Archimandrite Sophrony, His Life is Mine. Translated by Rosemary Edmonds. London: Mowbrays, 1977.
‘When we love someone we like uttering the name of the beloved and never tire of repeating it’, says Archimandrite Sophrony. My wife’s name sounds sweeter than any other name I know, and it brings feelings of wellbeing and happiness. There is no other name that evokes healing, joy, and comfort so perfectly. ‘It is infinitely more so with the Name of God. When we love in human fashion our love grows because we perceive more and more grace in the face of our loved one. His likeness becomes ever more precious, and happiness makes us notice new traits all the time. Thus it is with the Name of Christ Jesus. Gradually, our interest captured, we uncover fresh aspects of Him through His Name; and are ourselves impregnated with the reality, the knowledge contained in His Name. And this knowledge is essential to eternal life’. Growing up in late imperial Russia, Sophrony dedicated himself first to Buddhist yoga and meditation, then to the Paris art scene of the early 1920s and then to study at the Paris Orthodox Theological Institute, looking for ways to draw closer to God and find meaning in life. ‘The soul knows but cannot contain Him, and therein lies her pain’, he wrote in His Life is Mine. ‘Our days are filled with longing to penetrate into the Divine sphere with every fibre of our being’. Eventually Sophrony found God on Mount Athos, where he became a hermit under the spiritual direction of Staretz Silouan and gave the rest of his life to constant prayer.
The Jesus Prayer is a common formula in Orthodox Christianity, and variations of it can be found throughout the liturgy. It is short enough to be prayed with the rise and fall of the breath, and is often repeated as a mantra as a way of ‘praying without ceasing’ (1 Thess 5:17): ‘Lord Jesus Christ, Son of the living God, have mercy on me, a sinner’. Sophrony does explain the hesychast techniques Orthodox mystics use when they pray, but far more important for him is the meaning of the prayer, and of the name of Jesus in particular, which he unpacks with reverence and care, because ‘He Who is beyond all Name in His Essence reveals Himself to the reasonable beings created by Him under a plurality of Names: Light, Life, Wisdom, Beauty, Goodness, Truth; Holy, Eternal, Omniscient, Almighty, Righteous, Hallowed; Saviour, Redeemer; and many another. In and through each of them God, the One and Indivisible, comes close to us’, he tell us. The Jesus Prayer is not a technique that can be learned, like yoga or transcendental meditation, Sophrony insists, it is the expression of a loving relationship with God: ‘It is not enough to pronounce the sound of the human word, which alters with the language used. It is essential to love Him Whom we invoke’. Sophrony speaks of ‘the ontological connection between the Name and the Named – between the Name and the Person of Christ’. To call on God’s name is to communicate with Him, to bring Him before us as we speak with Him.
Contemplative prayer is also difficult and painful. ‘True contemplation begins the moment we become aware of sin in us’, Sophrony writes, giving us some insight into his personal struggles alone in his cave on Mount Athos. ‘The way to this superabundant love lies through the depths of hell. We must not be afraid of this descent since without it plenitude of knowledge is unobtainable’. He explains that ‘to apprehend sin in oneself is a spiritual act, impossible without grace, without the drawing near to us of Divine Light. The initial effect of the approach of this mysterious Light is that we see where we stand ‘spiritually’ at the particular moment. The first manifestations of this Uncreated Light do not allow us to experience it as light. It shines in a secret way, illuminating the black darkness of our inner world to disclose a spectacle that is far from joyous for us in our normal state of fallen being. We feel a burning sensation. This is the beginning of real contemplation – which has nothing in common with intellectual or philosophical contemplation. We become acutely conscious of sin as a sundering from the ontological source of our being. Our spirit is eternal but now we see ourselves as prisoners of death’.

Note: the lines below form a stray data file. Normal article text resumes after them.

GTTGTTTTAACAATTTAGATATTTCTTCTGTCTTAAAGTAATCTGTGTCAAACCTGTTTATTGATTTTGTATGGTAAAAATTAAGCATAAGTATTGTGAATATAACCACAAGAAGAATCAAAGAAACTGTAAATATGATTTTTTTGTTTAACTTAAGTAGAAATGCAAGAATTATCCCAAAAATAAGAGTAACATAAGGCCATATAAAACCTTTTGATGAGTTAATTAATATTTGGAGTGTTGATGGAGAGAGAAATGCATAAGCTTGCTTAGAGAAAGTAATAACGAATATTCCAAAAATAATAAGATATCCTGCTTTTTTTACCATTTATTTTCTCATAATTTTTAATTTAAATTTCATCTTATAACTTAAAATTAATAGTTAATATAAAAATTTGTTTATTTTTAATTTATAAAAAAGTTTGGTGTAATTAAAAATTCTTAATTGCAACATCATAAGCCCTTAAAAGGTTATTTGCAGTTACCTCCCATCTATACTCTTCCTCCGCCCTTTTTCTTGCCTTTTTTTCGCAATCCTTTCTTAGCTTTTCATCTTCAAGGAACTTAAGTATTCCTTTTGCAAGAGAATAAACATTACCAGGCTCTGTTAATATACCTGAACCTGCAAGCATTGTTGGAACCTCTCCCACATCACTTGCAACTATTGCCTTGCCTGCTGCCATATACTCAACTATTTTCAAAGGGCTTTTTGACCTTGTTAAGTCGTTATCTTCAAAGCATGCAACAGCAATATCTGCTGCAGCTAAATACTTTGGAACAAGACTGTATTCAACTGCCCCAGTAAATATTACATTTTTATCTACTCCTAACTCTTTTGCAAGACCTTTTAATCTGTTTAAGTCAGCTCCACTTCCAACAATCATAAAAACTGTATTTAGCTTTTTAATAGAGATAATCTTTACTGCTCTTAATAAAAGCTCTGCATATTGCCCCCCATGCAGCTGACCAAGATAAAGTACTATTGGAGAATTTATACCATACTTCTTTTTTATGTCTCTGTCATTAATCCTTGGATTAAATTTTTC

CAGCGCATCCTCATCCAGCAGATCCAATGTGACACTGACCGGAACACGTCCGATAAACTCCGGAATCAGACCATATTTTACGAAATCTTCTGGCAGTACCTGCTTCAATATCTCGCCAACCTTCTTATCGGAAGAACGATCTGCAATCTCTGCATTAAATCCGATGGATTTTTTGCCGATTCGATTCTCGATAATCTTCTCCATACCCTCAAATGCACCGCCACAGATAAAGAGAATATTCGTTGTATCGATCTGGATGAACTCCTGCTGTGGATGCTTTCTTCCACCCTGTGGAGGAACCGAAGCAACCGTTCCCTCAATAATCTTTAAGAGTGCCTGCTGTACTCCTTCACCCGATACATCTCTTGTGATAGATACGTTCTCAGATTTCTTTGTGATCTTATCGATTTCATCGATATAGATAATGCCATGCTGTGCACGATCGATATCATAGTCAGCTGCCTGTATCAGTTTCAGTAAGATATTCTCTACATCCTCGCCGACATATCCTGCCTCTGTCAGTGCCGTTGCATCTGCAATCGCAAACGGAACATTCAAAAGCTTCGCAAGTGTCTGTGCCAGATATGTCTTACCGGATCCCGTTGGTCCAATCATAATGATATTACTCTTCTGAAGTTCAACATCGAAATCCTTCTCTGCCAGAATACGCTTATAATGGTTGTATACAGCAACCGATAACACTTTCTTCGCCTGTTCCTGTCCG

Sophrony’s prayer life was not just about his own salvation, and during the Second World War, Rosemary Edmonds tells us in the Introduction, ‘he would spend the night hours prone on the earth floor of his cave, imploring God to intervene in the crazy blood-bath. He prayed for those who were being killed, for those who were killing, for all in torment. And he prayed that God would not allow the more evil side to win’. Sophrony writes that ‘at first we pray for ourselves; but when God by the Holy Spirit gives us understanding our prayer assumes cosmic proportions. Then, when we pray ‘Our Father’ we think of all mankind, and solicit fullness of grace for all as for ourselves. Hallowed be Thy Name among all peoples. Thy kingdom come for all peoples that Thy Divine life may become their life. Thy will be done: Thy will alone unites all in love of Thee. Deliver us from evil – from ‘the murderer’ (John 8.44) who, far and wide, sows enmity and death’. Prayer is the most effective way we can combat evil in this world, Sophrony insists, as we call the name and person of Jesus to act on every circumstance we find ourselves in.
‘O Holy Spirit, mysterious Light;
O Light inscrutable, Light beyond all name:
Come and abide in us.
Deliver us from the darkness of ignorance;
and fill us with the stream of Thy knowledge.
O Lord Jesus Christ, Light everlasting;
Who from the Father didst shine forth before all worlds;
Who didst open the eyes of the man that was born blind:
Do Thou open the eyes of our hearts;
and grant us to behold Thee, Our Creator and our God’.
Paintings by Aristarkh Vasilyevich Lentulov.